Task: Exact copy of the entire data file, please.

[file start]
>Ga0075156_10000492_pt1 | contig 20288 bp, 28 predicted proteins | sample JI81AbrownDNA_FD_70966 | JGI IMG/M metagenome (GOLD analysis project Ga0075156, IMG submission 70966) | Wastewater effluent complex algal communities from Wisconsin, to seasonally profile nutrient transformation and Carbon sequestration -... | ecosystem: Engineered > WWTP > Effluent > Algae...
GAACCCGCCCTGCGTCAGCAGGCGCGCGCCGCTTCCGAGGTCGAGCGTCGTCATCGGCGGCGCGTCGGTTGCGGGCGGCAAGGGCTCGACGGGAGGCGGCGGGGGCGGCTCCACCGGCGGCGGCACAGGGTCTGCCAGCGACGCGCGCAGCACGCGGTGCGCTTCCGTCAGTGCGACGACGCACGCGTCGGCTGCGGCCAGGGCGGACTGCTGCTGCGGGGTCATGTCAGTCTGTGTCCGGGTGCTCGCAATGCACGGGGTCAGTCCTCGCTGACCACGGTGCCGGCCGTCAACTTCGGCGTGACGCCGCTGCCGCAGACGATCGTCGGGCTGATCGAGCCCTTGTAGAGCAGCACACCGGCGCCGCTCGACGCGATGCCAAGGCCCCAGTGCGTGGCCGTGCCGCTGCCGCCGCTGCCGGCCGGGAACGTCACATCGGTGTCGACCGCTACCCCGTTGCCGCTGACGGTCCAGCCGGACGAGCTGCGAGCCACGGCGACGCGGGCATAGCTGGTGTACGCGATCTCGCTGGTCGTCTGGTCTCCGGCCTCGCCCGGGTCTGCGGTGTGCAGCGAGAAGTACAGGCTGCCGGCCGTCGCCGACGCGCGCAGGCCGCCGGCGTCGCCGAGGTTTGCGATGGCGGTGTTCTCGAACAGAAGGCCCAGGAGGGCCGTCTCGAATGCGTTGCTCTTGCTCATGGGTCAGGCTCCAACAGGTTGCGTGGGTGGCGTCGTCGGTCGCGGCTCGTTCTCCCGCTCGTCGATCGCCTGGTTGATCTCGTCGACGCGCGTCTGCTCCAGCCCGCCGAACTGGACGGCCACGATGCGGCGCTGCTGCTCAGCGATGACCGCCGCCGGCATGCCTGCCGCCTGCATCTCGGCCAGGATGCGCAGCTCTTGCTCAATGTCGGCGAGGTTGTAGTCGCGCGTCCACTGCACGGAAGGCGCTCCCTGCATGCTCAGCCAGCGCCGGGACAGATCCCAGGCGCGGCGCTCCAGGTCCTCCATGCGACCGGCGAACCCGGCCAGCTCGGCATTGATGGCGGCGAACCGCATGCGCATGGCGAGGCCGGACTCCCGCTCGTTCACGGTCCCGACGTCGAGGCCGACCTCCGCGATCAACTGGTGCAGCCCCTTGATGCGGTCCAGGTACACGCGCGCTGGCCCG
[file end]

>Ga0075156_10000492_pt1 | contig 20288 bp, 28 predicted proteins | sample JI81AbrownDNA_FD_70966 | JGI IMG/M metagenome (GOLD analysis project Ga0075156, IMG submission 70966) | Wastewater effluent complex algal communities from Wisconsin, to seasonally profile nutrient transformation and Carbon sequestration -... | ecosystem: Engineered > WWTP > Effluent > Algae...
GAACCCGCCCTGCGTCAGCAGGCGCGCGCCGCTTCCGAGGTCGAGCGTCGTCATCGGCGGCGCGTCGGTTGCGGGCGGCAAGGGCTCGACGGGAGGCGGCGGGGGCGGCTCCACCGGCGGCGGCACAGGGTCTGCCAGCGACGCGCGCAGCACGCGGTGCGCTTCCGTCAGTGCGACGACGCACGCGTCGGCTGCGGCCAGGGCGGACTGCTGCTGCGGGGTCATGTCAGTCTGTGTCCGGGTGCTCGCAATGCACGGGGTCAGTCCTCGCTGACCACGGTGCCGGCCGTCAACTTCGGCGTGACGCCGCTGCCGCAGACGATCGTCGGGCTGATCGAGCCCTTGTAGAGCAGCACACCGGCGCCGCTCGACGCGATGCCAAGGCCCCAGTGCGTGGCCGTGCCGCTGCCGCCGCTGCCGGCCGGGAACGTCACATCGGTGTCGACCGCTACCCCGTTGCCGCTGACGGTCCAGCCGGACGAGCTGCGAGCCACGGCGACGCGGGCATAGCTGGTGTACGCGATCTCGCTGGTCGTCTGGTCTCCGGCCTCGCCCGGGTCTGCGGTGTGCAGCGAGAAGTACAGGCTGCCGGCCGTCGCCGACGCGCGCAGGCCGCCGGCGTCGCCGAGGTTTGCGATGGCGGTGTTCTCGAACAGAAGGCCCAGGAGGGCCGTCTCGAATGCGTTGCTCTTGCTCATGGGTCAGGCTCCAACAGGTTGCGTGGGTGGCGTCGTCGGTCGCGGCTCGTTCTCCCGCTCGTCGATCGCCTGGTTGATCTCGTCGACGCGCGTCTGCTCCAGCCCGCCGAACTGGACGGCCACGATGCGGCGCTGCTGCTCAGCGATGACCGCCGCCGGCATGCCTGCCGCCTGCATCTCGGCCAGGATGCGCAGCTCTTGCTCAATGTCGGCGAGGTTGTAGTCGCGCGTCCACTGCACGGAAGGCGCTCCCTGCATGCTCAGCCAGCGCCGGGACAGATCCCAGGCGCGGCGCTCCAGGTCCTCCATGCGACCGGCGAACCCGGCCAGCTCGGCATTGATGGCGGCGAACCGCATGCGCATGGCGAGGCCGGACTCCCGCTCGTTCACGGTCCCGACGTCGAGGCCGACCTCCGCGATCAACTGGTGCAGCCCCTTGATGCGGTCCAGGTACACGCGCGCTGGCCCG